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JCI Insight. 2018 Jun 21;3(12). pii: 99762. doi: 10.1172/jci.insight.99762. eCollection 2018 Jun 21.

Hepatic ketogenic insufficiency reprograms hepatic glycogen metabolism and the lipidome.

Author information

1
Division of Molecular Medicine, Department of Medicine, University of Minnesota, Minneapolis, Minnesota, USA.
2
Center for Metabolic Origins of Disease, Sanford Burnham Prebys Medical Discovery Institute, Orlando, Florida, USA.
3
Department of Psychiatry, Washington University, St. Louis, Missouri, USA.
4
Pathobiology Graduate Program, Brown University, Providence, Rhode Island, USA.
5
Ionis Pharmaceuticals, Carlsbad, California, USA.
6
Department of Chemistry, Washington University, St. Louis, Missouri, USA.
7
Barshop Institute for Longevity and Aging Studies, Department of Medicine, Division of Diabetes, University of Texas Health Science Center at San Antonio, San Antonio, Texas, USA.
8
Department of Biochemistry, Molecular Biology, and Biophysics, University of Minnesota, Minneapolis, Minnesota, USA.

Abstract

While several molecular targets are under consideration, mechanistic underpinnings of the transition from uncomplicated nonalcoholic fatty liver disease (NAFLD) to nonalcoholic steatohepatitis (NASH) remain unresolved. Here we apply multiscale chemical profiling technologies to mouse models of deranged hepatic ketogenesis to uncover potential NAFLD driver signatures. Use of stable-isotope tracers, quantitatively tracked by nuclear magnetic resonance (NMR) spectroscopy, supported previous observations that livers of wild-type mice maintained long term on a high-fat diet (HFD) exhibit a marked increase in hepatic energy charge. Fed-state ketogenesis rates increased nearly 3-fold in livers of HFD-fed mice, a greater proportionate increase than that observed for tricarboxylic acid (TCA) cycle flux, but both of these contributors to overall hepatic energy homeostasis fueled markedly increased hepatic glucose production (HGP). Thus, to selectively determine the role of the ketogenic conduit on HGP and oxidative hepatic fluxes, we studied a ketogenesis-insufficient mouse model generated by knockdown of the mitochondrial isoform of 3-hydroxymethylglutaryl-CoA synthase (HMGCS2). In response to ketogenic insufficiency, TCA cycle flux in the fed state doubled and HGP increased more than 60%, sourced by a 3-fold increase in glycogenolysis. Finally, high-resolution untargeted metabolomics and shotgun lipidomics performed using ketogenesis-insufficient livers in the fed state revealed accumulation of bis(monoacylglycero)phosphates, which also accumulated in livers of other models commonly used to study NAFLD. In summary, natural and interventional variations in ketogenesis in the fed state strongly influence hepatic energy homeostasis, glucose metabolism, and the lipidome. Importantly, HGP remains tightly linked to overall hepatic energy charge, which includes both terminal fat oxidation through the TCA cycle and partial oxidation via ketogenesis.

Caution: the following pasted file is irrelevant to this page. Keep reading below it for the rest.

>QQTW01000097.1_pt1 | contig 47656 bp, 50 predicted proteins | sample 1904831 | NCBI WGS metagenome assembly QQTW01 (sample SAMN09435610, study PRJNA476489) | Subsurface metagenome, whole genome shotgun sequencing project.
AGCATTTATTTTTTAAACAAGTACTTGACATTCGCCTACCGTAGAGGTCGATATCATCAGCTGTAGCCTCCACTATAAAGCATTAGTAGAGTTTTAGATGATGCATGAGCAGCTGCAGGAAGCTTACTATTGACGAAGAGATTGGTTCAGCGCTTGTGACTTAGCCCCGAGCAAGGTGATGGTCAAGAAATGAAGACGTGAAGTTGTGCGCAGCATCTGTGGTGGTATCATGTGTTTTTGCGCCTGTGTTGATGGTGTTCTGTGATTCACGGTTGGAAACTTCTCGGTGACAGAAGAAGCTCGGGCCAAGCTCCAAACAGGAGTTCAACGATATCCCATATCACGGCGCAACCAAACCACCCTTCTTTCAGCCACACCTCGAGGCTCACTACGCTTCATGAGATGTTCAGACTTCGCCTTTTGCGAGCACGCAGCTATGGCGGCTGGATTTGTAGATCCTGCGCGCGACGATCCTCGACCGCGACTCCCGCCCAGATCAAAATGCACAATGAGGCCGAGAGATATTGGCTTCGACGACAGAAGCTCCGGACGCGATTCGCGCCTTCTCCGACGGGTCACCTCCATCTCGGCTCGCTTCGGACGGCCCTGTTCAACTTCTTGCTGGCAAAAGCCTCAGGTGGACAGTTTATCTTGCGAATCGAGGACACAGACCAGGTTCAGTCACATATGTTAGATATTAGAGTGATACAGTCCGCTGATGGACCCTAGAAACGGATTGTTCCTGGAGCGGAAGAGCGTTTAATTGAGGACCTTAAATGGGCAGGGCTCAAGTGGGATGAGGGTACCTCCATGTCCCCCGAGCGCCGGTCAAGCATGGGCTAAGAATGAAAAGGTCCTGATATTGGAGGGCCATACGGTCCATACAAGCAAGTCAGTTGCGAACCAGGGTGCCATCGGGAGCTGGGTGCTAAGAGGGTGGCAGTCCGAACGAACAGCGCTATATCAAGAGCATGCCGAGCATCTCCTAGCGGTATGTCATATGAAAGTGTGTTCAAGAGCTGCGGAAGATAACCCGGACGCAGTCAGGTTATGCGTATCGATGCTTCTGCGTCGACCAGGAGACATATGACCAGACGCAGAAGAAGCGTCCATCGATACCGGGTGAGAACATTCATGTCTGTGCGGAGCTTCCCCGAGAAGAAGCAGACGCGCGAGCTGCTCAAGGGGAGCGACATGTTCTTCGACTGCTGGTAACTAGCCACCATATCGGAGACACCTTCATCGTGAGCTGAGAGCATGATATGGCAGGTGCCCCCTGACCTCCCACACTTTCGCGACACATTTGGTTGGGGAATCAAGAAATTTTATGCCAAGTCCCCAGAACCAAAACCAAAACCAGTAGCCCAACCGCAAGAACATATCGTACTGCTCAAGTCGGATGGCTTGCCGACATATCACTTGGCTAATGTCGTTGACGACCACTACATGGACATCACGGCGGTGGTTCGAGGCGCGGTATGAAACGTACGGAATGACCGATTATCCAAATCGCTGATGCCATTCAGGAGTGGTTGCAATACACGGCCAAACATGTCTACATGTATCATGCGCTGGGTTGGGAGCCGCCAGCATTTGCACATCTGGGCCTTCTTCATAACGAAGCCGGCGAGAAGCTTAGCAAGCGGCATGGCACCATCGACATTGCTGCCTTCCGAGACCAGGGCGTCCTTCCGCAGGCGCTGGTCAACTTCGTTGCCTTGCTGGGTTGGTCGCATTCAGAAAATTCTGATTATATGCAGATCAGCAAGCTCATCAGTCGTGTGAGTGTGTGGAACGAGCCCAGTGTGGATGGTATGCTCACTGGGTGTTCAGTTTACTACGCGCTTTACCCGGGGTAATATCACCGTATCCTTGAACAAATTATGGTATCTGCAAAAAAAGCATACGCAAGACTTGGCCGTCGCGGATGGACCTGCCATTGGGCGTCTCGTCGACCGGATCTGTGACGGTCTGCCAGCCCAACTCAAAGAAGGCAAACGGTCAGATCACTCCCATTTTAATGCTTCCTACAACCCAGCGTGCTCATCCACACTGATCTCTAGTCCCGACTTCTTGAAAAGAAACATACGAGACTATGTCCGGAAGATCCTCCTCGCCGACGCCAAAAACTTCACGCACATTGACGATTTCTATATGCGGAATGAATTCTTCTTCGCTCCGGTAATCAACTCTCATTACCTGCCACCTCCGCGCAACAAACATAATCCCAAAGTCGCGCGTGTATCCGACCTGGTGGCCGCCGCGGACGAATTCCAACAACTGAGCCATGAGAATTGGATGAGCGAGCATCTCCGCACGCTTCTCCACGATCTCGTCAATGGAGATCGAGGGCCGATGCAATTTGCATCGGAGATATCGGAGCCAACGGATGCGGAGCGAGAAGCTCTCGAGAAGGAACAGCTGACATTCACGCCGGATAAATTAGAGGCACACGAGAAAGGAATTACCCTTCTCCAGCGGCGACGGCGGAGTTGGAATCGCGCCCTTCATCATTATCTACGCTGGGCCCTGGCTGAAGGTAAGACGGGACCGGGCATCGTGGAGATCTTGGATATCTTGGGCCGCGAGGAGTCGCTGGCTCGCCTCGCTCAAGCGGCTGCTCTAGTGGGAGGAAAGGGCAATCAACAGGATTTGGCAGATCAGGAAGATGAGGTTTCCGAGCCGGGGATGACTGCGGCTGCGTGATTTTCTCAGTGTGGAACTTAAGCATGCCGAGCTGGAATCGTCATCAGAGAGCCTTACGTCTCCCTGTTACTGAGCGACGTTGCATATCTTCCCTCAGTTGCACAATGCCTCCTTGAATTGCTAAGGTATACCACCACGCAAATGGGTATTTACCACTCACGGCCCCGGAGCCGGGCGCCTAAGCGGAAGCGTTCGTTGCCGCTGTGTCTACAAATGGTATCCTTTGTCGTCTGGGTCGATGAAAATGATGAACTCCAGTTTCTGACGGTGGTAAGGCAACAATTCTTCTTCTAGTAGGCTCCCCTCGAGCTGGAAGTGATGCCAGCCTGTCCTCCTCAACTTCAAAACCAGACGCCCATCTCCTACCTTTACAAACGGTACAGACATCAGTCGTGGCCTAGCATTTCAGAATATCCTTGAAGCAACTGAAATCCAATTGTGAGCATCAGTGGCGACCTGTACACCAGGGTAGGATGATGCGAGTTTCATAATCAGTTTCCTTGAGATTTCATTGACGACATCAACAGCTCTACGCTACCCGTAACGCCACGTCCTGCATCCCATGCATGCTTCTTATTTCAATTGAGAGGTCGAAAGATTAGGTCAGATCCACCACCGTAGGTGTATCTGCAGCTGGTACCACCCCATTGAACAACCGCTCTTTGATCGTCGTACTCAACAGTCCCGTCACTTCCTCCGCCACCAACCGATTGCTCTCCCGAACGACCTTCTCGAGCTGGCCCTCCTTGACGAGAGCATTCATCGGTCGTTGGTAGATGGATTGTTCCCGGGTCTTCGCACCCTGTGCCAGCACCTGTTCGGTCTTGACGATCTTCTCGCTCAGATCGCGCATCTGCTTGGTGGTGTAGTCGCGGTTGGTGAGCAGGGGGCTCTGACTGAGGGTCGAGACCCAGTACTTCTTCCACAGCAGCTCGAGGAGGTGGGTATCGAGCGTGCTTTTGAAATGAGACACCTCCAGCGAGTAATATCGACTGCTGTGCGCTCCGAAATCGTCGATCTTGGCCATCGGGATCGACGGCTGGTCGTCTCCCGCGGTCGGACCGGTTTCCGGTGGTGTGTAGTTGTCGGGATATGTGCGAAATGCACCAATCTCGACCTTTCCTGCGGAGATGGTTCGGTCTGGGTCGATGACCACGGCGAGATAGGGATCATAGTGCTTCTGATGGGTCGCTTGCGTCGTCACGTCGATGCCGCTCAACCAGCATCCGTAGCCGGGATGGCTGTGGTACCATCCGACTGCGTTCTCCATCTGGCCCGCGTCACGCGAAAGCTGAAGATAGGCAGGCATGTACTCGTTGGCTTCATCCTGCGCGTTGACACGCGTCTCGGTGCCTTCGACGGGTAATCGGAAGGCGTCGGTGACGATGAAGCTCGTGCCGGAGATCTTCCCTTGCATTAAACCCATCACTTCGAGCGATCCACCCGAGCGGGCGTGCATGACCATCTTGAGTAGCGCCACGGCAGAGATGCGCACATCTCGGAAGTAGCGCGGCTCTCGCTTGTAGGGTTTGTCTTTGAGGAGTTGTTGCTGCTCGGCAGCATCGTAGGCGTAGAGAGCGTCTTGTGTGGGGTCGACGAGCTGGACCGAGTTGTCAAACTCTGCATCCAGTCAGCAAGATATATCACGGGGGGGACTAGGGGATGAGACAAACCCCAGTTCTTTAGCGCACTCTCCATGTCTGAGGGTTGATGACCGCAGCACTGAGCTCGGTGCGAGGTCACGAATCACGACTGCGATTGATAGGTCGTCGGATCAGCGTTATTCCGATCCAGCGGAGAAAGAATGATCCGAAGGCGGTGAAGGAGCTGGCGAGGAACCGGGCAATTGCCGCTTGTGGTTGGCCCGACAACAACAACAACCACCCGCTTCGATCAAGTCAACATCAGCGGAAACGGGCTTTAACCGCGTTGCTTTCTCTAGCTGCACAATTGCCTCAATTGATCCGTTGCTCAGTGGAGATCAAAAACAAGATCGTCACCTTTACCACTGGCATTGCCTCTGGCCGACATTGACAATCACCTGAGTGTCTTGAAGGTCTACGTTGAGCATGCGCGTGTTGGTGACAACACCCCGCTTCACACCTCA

KEYWORDS:

Fatty acid oxidation; Glucose metabolism; Hepatology; Metabolism; Mouse models

PMID:
29925686
PMCID:
PMC6124396
DOI:
10.1172/jci.insight.99762
[Indexed for MEDLINE]
Free PMC Article

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